MPSE Sergeant-at-Arms Glenn Morgan; MPSE coordinator Scott
Haller; supervising sound editors Alan Rankin and Mark P.
Stoeckinger; picture editors MaryannBrandon and Mary Jo Markey;
director J. J.Abrams; music editors Stephen M. Davis and Alex Levy;
re-recording mixers Anna Behlmer and Andy Nelson; and MPSE
president Bobbi Banks.
By Mel Lambert | content-creators.com
A recent Motion Picture Sound Editors’ seminar entitled Star Trek–The Sound Show enabled a packed audience in Los Angeles to hear how the complex soundtrack evolved in the hands of its talented sound crew.
Helmed by supervising sound editors Alan Rankin and Mark P. Stoeckinger, the seminar focused on the film’s meticulous sonic detailing–some of which was supplied by sound-design legend Ben Burtt–while paying attention to composer Michael Giacchino’s dynamic score and the all-important dialog elements.
The film’s ebullient director J. J. Abrams was on hand to demonstrate some of the unique sounds he helped to develop while crafting the soundtrack; his impromptu vocal improvisations on the dubbing stage–reconstructed during the seminar-helped ensure that sound designers, picture editors and mixing team pushed the envelope in a number of ingenious ways.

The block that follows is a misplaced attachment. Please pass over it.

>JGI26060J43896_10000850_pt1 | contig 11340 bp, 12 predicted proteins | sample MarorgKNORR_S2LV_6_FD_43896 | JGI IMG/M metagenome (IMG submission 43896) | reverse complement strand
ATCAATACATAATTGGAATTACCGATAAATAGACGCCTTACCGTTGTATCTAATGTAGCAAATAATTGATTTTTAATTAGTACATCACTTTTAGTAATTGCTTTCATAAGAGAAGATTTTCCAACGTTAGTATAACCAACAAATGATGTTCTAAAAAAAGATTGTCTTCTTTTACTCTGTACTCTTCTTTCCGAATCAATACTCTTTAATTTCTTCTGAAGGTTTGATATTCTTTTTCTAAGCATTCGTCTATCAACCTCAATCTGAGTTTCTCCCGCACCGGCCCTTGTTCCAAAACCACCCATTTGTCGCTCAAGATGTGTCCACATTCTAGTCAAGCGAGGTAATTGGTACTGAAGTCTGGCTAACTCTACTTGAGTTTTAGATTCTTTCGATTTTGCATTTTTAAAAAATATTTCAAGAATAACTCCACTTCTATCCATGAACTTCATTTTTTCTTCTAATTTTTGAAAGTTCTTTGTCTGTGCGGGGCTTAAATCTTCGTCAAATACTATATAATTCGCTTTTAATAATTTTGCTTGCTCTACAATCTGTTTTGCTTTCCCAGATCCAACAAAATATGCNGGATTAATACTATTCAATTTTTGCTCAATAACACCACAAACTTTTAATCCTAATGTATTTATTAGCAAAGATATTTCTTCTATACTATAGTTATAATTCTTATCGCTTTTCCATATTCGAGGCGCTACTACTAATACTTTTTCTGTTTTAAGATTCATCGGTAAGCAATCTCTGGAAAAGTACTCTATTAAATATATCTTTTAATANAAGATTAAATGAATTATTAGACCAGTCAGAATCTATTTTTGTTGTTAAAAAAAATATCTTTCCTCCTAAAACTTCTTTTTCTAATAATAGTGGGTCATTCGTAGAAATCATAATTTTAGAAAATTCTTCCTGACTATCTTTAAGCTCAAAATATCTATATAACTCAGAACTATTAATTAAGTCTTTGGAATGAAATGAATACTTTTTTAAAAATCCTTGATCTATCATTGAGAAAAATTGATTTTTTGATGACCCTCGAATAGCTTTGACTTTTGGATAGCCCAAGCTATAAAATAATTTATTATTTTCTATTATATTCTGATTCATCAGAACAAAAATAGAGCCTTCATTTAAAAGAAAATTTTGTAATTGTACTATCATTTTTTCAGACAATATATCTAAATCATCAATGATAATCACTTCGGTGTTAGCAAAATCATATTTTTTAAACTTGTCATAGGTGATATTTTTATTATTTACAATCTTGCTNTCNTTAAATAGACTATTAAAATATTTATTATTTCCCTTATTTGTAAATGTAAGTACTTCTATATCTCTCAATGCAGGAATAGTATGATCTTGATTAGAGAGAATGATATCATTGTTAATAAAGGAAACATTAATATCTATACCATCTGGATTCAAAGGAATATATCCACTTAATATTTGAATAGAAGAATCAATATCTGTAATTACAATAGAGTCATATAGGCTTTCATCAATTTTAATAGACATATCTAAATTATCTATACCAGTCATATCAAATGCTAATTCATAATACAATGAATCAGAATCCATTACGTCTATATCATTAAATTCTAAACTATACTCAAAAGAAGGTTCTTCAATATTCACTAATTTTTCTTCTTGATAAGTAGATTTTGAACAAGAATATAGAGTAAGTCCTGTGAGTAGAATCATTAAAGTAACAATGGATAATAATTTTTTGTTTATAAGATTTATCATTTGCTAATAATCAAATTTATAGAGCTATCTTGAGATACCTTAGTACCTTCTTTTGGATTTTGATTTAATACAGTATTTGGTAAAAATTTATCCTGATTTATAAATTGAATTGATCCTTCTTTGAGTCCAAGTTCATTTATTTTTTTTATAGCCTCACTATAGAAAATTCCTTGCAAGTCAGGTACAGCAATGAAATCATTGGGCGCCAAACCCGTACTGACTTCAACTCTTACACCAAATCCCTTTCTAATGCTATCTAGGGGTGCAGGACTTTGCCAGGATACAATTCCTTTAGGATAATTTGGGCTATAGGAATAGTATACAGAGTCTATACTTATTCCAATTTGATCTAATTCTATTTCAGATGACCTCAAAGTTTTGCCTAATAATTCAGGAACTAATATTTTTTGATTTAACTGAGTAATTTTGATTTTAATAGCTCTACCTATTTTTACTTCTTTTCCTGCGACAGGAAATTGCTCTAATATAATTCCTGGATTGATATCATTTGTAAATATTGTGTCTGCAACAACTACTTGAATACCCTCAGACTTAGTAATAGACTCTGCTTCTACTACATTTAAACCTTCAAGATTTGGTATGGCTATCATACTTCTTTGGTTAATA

Held at the Academy of Motion Picture Arts and Sciences’ Samuel Goldwyn Theater in Beverly Hills, the two-hour seminar also featured recollections from picture editors Maryann Brandon and Mary Jo Markey, music editors Stephen M. Davis and Alex Levy, as well as re-recording mixers Anna Behlmer and Andy Nelson, using original multitrack Pro Tools sessions from the soundtrack.
“This was an extremely complex mix,” Nelson recalled. “I started by putting up the dialog elements and making sure everything was working against picture; I then added the music, blending it around the dialog and ADR.” Working with this initial dialog and music mix-in-progress, Behlmer “spent several hours layering in the effects, including backgrounds, hard effects and Foley, footsteps and props.”
“We like to work with a lot of material,” Nelson agrees, “because it gives us important options; for Star Trek Alan [Rankin] and Mark [Stoeckinger] really pulled out all the stops.”
As director Abrams recalled: “For the important sequence [during destruction of The Narada, a Romulan mining vessel], we decided to drop the sound effects, and let the score support the emotional story. And for the Mind Meld sequence [between Spock and an unconscious Romulan], we brought the voices out into the surrounds” to provide a more ethereal soundscape. “I wanted it to sound like an LSD Trip!”
Star Trek will be available on Blu-ray and DVD on November 17.